Partially sighted man wins case against Government after being denied benefit he had for 20 years

In September Mr Douglas-Wilson was told he would no longer receive benefits for his condition under new Personal Independence Payments (PIP) regime despite still being in pain.

Mr Douglas-Wilson

A benefit claimant who found himself £346 worse off a month after the Department for Work and Pensions (DWP) stopped his claim despite a catalogue of health problems is rejoicing after a judge ruled that his payments be reinstated.

Ben Douglas-Wilson, 45, from Clinton Road, Redruth, was just a young child when he was diagnosed with salaam epilepsy and so begun a lifetime of health problems. When he was a baby doctors told Ben’s parents that due to the severity of the fits he was suffering, which could potentially have killed him or left him severely brain damaged, steroids would be needed to stop them.

After 24 hours the drugs eventually took effect but Ben was so weakened he contracted pneumococcal meningitis, a consultant later admitting that he had been given a higher dosage of steroids than usually used with infants as doctors had been so pleased with the first results of the drugs.

During that stay in hospital Ben also developed hydrocephalus, caused by a build-up of fluid inside the skull which can increase pressure and cause damage to the brain, and was treated at Great Ormond Street after operations to fit a Spitz-Holter shunt inside his skull to drain fluid from his brain to his heart.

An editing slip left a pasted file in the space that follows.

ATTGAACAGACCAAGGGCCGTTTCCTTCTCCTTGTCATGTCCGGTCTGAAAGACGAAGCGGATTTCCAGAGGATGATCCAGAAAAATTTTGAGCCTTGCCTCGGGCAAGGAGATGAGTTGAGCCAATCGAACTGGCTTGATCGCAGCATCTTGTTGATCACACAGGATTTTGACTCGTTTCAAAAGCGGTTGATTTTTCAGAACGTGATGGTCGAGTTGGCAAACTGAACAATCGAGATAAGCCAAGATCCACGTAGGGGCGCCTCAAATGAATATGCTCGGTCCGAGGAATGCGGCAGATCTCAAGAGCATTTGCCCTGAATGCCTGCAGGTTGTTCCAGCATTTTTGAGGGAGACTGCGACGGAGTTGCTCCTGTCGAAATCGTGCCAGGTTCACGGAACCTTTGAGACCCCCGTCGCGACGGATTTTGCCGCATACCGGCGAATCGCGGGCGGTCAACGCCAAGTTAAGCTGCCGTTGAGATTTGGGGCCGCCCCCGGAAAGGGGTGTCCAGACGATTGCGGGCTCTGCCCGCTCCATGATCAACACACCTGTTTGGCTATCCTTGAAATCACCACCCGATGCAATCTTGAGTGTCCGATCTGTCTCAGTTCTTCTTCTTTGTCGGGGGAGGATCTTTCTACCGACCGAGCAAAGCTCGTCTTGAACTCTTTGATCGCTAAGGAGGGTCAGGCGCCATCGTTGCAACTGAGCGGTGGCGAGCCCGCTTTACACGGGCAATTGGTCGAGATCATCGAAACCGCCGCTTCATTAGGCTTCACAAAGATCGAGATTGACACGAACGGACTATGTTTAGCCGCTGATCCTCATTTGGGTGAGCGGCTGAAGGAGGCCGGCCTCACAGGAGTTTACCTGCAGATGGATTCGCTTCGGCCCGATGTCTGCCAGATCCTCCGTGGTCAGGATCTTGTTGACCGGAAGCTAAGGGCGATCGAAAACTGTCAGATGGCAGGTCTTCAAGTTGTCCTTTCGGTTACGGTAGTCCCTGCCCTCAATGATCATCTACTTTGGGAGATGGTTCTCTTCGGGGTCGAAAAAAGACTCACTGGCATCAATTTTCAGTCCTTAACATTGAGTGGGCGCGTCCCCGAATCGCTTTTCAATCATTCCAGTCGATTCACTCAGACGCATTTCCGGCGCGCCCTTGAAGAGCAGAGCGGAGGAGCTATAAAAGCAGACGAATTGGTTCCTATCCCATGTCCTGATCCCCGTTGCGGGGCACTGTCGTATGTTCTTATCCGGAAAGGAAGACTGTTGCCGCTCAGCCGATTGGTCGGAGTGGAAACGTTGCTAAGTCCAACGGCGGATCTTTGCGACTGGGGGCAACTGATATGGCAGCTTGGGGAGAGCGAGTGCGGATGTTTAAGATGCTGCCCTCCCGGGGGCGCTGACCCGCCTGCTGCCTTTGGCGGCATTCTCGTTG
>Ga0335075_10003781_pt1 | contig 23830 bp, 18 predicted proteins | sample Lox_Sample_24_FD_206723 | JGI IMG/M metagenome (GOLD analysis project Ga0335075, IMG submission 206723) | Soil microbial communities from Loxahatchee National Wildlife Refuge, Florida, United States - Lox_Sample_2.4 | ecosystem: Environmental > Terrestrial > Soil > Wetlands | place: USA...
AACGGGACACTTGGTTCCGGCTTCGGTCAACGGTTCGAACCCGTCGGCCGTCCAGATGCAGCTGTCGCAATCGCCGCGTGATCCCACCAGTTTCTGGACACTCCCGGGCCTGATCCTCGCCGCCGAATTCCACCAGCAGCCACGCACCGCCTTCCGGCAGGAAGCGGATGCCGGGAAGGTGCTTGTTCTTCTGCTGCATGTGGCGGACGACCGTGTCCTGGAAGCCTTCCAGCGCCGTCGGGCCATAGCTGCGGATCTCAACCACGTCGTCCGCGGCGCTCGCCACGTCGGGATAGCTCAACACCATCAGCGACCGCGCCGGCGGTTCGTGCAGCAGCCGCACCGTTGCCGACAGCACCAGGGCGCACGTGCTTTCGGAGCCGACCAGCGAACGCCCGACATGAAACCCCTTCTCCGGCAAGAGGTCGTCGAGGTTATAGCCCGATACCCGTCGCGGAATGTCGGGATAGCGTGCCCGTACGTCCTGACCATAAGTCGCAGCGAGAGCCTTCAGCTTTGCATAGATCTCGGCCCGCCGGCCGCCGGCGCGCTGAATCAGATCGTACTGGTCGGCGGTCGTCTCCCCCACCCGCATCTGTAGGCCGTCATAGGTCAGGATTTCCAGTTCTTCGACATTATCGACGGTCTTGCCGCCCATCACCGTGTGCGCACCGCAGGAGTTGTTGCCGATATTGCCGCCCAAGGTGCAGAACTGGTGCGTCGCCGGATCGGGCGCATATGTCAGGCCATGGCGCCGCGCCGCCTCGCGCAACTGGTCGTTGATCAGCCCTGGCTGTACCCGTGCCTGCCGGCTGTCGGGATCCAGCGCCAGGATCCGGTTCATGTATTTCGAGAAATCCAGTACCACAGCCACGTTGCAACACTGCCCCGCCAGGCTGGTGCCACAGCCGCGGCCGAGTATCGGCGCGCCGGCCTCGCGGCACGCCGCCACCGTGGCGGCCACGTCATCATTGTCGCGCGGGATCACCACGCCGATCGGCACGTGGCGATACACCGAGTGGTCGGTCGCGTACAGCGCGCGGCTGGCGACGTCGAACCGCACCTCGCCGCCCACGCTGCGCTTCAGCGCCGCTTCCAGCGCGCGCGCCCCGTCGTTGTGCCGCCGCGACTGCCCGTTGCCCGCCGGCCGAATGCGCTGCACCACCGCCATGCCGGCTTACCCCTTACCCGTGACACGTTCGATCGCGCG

Ben’s parents were then told by a consultant that he would never lead a normal life and was unlikely to live past the age of three. Today his eyesight is poor, he is weak on his right side and walks with a stick. Because the right side of his body has atrophied Ben walks unsteadily with a limp, is in permanent pain and, due to his unsteadiness, often falls over.

Also, due to the damage done to his body from the extraordinarily high dose of steroids he received as a baby he regularly picks up common illnesses and, in recent years, has had a recurrence of epilepsy.

Despite Ben’s past problems and the ongoing difficulties he faces, in September he was told by the DWP that he will no longer receive financial assistance after more than 20 years of receiving Disability Living Allowance (DLA). This decision reduced his only income to Employment and Support Allowance (ESA) of £67.55 a week.

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